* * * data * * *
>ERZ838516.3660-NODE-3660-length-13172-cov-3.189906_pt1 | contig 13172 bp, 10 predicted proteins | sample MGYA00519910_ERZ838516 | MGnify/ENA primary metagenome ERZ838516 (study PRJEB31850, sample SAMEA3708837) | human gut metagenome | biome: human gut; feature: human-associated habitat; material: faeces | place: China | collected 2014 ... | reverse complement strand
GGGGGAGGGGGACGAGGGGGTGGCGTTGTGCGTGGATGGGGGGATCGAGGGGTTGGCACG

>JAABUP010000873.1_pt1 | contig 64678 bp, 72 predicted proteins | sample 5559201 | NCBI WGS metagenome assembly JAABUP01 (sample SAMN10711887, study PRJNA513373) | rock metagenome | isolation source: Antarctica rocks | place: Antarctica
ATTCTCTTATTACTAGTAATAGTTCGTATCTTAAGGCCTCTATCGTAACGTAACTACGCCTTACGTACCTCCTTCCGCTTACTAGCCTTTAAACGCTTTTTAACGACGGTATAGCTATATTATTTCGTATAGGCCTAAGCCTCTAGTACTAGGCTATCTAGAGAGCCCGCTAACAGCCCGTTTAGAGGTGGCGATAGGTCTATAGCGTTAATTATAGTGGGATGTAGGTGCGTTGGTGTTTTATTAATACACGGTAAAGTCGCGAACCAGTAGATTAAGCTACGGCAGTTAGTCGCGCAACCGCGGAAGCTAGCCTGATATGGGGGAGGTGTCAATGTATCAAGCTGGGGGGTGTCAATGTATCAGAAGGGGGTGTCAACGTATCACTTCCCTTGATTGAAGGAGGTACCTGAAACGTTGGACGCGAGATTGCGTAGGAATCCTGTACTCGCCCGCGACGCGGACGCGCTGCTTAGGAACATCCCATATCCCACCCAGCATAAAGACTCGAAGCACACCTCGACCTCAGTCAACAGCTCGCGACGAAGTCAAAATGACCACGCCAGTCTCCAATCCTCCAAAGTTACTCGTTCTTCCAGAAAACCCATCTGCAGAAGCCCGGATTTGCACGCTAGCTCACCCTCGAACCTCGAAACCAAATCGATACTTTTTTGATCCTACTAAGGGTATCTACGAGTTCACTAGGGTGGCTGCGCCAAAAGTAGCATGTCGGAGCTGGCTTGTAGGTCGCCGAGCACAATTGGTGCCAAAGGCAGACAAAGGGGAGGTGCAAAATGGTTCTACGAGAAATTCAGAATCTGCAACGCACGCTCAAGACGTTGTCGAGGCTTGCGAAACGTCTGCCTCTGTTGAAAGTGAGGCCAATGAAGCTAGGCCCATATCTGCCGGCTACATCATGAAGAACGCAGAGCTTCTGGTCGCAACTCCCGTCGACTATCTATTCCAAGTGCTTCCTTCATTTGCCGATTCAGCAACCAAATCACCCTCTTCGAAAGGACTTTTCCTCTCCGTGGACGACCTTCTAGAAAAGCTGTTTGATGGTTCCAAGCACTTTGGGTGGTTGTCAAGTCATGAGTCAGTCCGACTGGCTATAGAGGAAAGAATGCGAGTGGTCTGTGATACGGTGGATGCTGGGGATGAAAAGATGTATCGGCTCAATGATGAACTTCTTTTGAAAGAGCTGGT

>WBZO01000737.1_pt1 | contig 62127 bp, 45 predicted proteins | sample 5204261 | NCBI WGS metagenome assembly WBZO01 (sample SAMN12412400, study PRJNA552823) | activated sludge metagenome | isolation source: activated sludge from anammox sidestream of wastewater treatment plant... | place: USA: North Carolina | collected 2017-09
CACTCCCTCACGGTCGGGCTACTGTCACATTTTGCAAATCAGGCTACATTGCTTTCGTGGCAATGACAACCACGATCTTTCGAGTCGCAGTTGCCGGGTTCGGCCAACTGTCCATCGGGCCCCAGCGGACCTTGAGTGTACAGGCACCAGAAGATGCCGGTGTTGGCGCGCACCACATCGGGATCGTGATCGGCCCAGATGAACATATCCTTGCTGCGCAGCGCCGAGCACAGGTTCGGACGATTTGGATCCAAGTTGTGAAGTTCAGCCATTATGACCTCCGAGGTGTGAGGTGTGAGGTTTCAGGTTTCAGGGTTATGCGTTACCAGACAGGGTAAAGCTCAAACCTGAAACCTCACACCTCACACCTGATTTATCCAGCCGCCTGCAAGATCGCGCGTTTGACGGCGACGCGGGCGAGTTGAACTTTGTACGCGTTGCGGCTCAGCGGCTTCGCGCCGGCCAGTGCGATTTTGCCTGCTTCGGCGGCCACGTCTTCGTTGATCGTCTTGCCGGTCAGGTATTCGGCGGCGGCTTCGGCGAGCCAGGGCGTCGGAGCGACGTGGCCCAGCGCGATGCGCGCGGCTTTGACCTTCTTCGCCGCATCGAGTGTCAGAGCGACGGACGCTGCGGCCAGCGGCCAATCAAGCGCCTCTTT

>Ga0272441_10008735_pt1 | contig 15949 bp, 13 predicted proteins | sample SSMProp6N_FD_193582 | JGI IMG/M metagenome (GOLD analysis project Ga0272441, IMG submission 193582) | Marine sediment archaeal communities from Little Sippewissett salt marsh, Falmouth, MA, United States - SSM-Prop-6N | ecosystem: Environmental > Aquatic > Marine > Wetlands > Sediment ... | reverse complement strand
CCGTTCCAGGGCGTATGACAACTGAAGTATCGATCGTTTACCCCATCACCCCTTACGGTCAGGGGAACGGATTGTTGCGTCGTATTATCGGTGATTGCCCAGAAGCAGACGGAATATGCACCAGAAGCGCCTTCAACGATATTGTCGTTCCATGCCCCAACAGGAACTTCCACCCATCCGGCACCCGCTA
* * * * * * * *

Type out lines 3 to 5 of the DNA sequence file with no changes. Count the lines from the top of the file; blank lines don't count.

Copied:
>JAABUP010000873.1_pt1 | contig 64678 bp, 72 predicted proteins | sample 5559201 | NCBI WGS metagenome assembly JAABUP01 (sample SAMN10711887, study PRJNA513373) | rock metagenome | isolation source: Antarctica rocks | place: Antarctica
ATTCTCTTATTACTAGTAATAGTTCGTATCTTAAGGCCTCTATCGTAACGTAACTACGCCTTACGTACCTCCTTCCGCTTACTAGCCTTTAAACGCTTTTTAACGACGGTATAGCTATATTATTTCGTATAGGCCTAAGCCTCTAGTACTAGGCTATCTAGAGAGCCCGCTAACAGCCCGTTTAGAGGTGGCGATAGGTCTATAGCGTTAATTATAGTGGGATGTAGGTGCGTTGGTGTTTTATTAATACACGGTAAAGTCGCGAACCAGTAGATTAAGCTACGGCAGTTAGTCGCGCAACCGCGGAAGCTAGCCTGATATGGGGGAGGTGTCAATGTATCAAGCTGGGGGGTGTCAATGTATCAGAAGGGGGTGTCAACGTATCACTTCCCTTGATTGAAGGAGGTACCTGAAACGTTGGACGCGAGATTGCGTAGGAATCCTGTACTCGCCCGCGACGCGGACGCGCTGCTTAGGAACATCCCATATCCCACCCAGCATAAAGACTCGAAGCACACCTCGACCTCAGTCAACAGCTCGCGACGAAGTCAAAATGACCACGCCAGTCTCCAATCCTCCAAAGTTACTCGTTCTTCCAGAAAACCCATCTGCAGAAGCCCGGATTTGCACGCTAGCTCACCCTCGAACCTCGAAACCAAATCGATACTTTTTTGATCCTACTAAGGGTATCTACGAGTTCACTAGGGTGGCTGCGCCAAAAGTAGCATGTCGGAGCTGGCTTGTAGGTCGCCGAGCACAATTGGTGCCAAAGGCAGACAAAGGGGAGGTGCAAAATGGTTCTACGAGAAATTCAGAATCTGCAACGCACGCTCAAGACGTTGTCGAGGCTTGCGAAACGTCTGCCTCTGTTGAAAGTGAGGCCAATGAAGCTAGGCCCATATCTGCCGGCTACATCATGAAGAACGCAGAGCTTCTGGTCGCAACTCCCGTCGACTATCTATTCCAAGTGCTTCCTTCATTTGCCGATTCAGCAACCAAATCACCCTCTTCGAAAGGACTTTTCCTCTCCGTGGACGACCTTCTAGAAAAGCTGTTTGATGGTTCCAAGCACTTTGGGTGGTTGTCAAGTCATGAGTCAGTCCGACTGGCTATAGAGGAAAGAATGCGAGTGGTCTGTGATACGGTGGATGCTGGGGATGAAAAGATGTATCGGCTCAATGATGAACTTCTTTTGAAAGAGCTGGT

>WBZO01000737.1_pt1 | contig 62127 bp, 45 predicted proteins | sample 5204261 | NCBI WGS metagenome assembly WBZO01 (sample SAMN12412400, study PRJNA552823) | activated sludge metagenome | isolation source: activated sludge from anammox sidestream of wastewater treatment plant... | place: USA: North Carolina | collected 2017-09